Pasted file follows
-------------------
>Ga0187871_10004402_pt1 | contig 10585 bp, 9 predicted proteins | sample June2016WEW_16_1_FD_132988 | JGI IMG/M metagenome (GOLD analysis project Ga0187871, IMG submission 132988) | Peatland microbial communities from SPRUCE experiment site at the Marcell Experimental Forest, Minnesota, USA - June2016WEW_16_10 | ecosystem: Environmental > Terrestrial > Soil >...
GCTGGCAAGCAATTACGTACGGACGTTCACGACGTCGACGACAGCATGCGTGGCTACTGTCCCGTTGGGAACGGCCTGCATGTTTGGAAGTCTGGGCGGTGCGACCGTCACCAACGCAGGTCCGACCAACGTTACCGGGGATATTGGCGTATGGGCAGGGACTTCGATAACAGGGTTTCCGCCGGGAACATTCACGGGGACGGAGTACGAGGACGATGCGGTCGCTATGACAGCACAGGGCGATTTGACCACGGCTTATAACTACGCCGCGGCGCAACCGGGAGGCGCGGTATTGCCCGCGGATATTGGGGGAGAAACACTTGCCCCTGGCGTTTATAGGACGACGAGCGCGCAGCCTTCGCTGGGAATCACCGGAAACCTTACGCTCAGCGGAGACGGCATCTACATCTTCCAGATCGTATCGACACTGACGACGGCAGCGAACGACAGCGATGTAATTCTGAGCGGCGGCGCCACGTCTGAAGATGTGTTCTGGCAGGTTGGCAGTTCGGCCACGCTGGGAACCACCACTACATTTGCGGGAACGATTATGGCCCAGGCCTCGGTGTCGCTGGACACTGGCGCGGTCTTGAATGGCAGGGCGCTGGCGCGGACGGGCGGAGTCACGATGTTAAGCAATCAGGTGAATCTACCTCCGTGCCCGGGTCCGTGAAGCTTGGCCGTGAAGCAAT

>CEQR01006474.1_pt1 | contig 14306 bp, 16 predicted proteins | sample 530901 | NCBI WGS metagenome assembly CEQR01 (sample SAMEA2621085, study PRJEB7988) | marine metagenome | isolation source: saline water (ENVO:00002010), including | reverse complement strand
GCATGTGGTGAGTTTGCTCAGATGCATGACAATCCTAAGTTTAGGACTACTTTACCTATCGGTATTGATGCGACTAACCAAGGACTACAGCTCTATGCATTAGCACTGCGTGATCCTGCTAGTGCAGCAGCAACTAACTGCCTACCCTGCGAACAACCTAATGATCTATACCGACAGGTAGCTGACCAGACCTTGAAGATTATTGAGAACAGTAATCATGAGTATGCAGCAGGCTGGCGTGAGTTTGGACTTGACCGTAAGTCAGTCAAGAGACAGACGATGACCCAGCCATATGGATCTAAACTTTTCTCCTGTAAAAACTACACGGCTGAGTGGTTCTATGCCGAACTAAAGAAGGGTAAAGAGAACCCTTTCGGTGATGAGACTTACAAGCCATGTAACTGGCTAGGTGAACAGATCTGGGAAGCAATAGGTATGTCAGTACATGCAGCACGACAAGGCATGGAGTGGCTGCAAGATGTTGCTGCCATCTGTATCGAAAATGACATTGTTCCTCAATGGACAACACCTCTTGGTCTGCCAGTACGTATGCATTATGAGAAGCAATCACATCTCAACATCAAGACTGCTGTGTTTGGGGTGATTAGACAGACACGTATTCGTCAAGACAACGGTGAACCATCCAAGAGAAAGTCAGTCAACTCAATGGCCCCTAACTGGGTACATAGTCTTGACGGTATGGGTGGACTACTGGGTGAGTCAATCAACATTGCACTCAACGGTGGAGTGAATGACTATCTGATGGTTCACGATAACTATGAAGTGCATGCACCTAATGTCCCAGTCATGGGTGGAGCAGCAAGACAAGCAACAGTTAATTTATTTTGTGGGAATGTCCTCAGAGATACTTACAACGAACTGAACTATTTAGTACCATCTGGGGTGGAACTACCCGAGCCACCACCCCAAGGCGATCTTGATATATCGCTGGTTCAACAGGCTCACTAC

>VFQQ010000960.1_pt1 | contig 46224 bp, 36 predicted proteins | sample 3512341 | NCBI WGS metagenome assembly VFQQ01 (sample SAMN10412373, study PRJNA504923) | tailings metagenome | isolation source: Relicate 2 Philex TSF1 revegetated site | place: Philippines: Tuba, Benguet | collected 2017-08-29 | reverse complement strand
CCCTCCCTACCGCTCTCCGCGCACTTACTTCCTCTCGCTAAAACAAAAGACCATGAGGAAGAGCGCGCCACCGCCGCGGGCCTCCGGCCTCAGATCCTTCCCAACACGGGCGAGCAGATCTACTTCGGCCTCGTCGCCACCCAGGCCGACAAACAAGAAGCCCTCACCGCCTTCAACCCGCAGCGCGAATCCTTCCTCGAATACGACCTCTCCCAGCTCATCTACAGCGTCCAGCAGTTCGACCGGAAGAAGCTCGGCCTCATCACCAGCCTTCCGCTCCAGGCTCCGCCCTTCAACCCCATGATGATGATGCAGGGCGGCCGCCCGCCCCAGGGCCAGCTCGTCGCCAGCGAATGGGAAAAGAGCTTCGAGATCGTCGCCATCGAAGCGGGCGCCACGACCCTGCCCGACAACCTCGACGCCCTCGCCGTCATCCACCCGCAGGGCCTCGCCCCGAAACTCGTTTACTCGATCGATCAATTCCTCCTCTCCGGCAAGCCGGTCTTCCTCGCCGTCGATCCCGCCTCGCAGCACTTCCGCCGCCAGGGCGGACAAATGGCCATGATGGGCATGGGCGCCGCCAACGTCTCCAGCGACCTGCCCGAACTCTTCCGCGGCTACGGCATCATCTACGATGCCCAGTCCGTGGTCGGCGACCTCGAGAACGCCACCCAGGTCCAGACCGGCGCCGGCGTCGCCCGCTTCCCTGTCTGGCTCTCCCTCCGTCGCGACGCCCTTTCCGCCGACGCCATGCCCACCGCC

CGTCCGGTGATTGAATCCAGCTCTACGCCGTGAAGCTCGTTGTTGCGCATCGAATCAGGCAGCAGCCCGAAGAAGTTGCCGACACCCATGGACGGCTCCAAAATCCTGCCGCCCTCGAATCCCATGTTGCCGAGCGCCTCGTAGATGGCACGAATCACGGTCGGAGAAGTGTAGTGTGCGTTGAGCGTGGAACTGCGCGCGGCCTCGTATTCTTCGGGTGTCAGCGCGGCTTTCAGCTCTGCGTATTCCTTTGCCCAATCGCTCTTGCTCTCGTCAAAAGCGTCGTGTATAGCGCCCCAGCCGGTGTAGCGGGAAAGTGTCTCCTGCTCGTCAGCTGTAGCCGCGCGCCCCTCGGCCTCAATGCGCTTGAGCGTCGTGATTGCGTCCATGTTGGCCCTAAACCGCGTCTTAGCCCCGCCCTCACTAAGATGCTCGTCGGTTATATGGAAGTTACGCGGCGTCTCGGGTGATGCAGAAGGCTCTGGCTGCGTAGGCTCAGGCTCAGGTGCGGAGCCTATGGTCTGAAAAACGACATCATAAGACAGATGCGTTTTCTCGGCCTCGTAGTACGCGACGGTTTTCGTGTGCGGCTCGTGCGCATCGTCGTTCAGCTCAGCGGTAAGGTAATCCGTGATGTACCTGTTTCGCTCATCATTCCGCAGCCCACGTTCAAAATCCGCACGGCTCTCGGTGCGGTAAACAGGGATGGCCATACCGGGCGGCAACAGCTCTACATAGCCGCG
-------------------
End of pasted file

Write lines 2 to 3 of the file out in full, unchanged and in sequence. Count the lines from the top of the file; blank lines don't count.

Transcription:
GCTGGCAAGCAATTACGTACGGACGTTCACGACGTCGACGACAGCATGCGTGGCTACTGTCCCGTTGGGAACGGCCTGCATGTTTGGAAGTCTGGGCGGTGCGACCGTCACCAACGCAGGTCCGACCAACGTTACCGGGGATATTGGCGTATGGGCAGGGACTTCGATAACAGGGTTTCCGCCGGGAACATTCACGGGGACGGAGTACGAGGACGATGCGGTCGCTATGACAGCACAGGGCGATTTGACCACGGCTTATAACTACGCCGCGGCGCAACCGGGAGGCGCGGTATTGCCCGCGGATATTGGGGGAGAAACACTTGCCCCTGGCGTTTATAGGACGACGAGCGCGCAGCCTTCGCTGGGAATCACCGGAAACCTTACGCTCAGCGGAGACGGCATCTACATCTTCCAGATCGTATCGACACTGACGACGGCAGCGAACGACAGCGATGTAATTCTGAGCGGCGGCGCCACGTCTGAAGATGTGTTCTGGCAGGTTGGCAGTTCGGCCACGCTGGGAACCACCACTACATTTGCGGGAACGATTATGGCCCAGGCCTCGGTGTCGCTGGACACTGGCGCGGTCTTGAATGGCAGGGCGCTGGCGCGGACGGGCGGAGTCACGATGTTAAGCAATCAGGTGAATCTACCTCCGTGCCCGGGTCCGTGAAGCTTGGCCGTGAAGCAAT

>CEQR01006474.1_pt1 | contig 14306 bp, 16 predicted proteins | sample 530901 | NCBI WGS metagenome assembly CEQR01 (sample SAMEA2621085, study PRJEB7988) | marine metagenome | isolation source: saline water (ENVO:00002010), including | reverse complement strand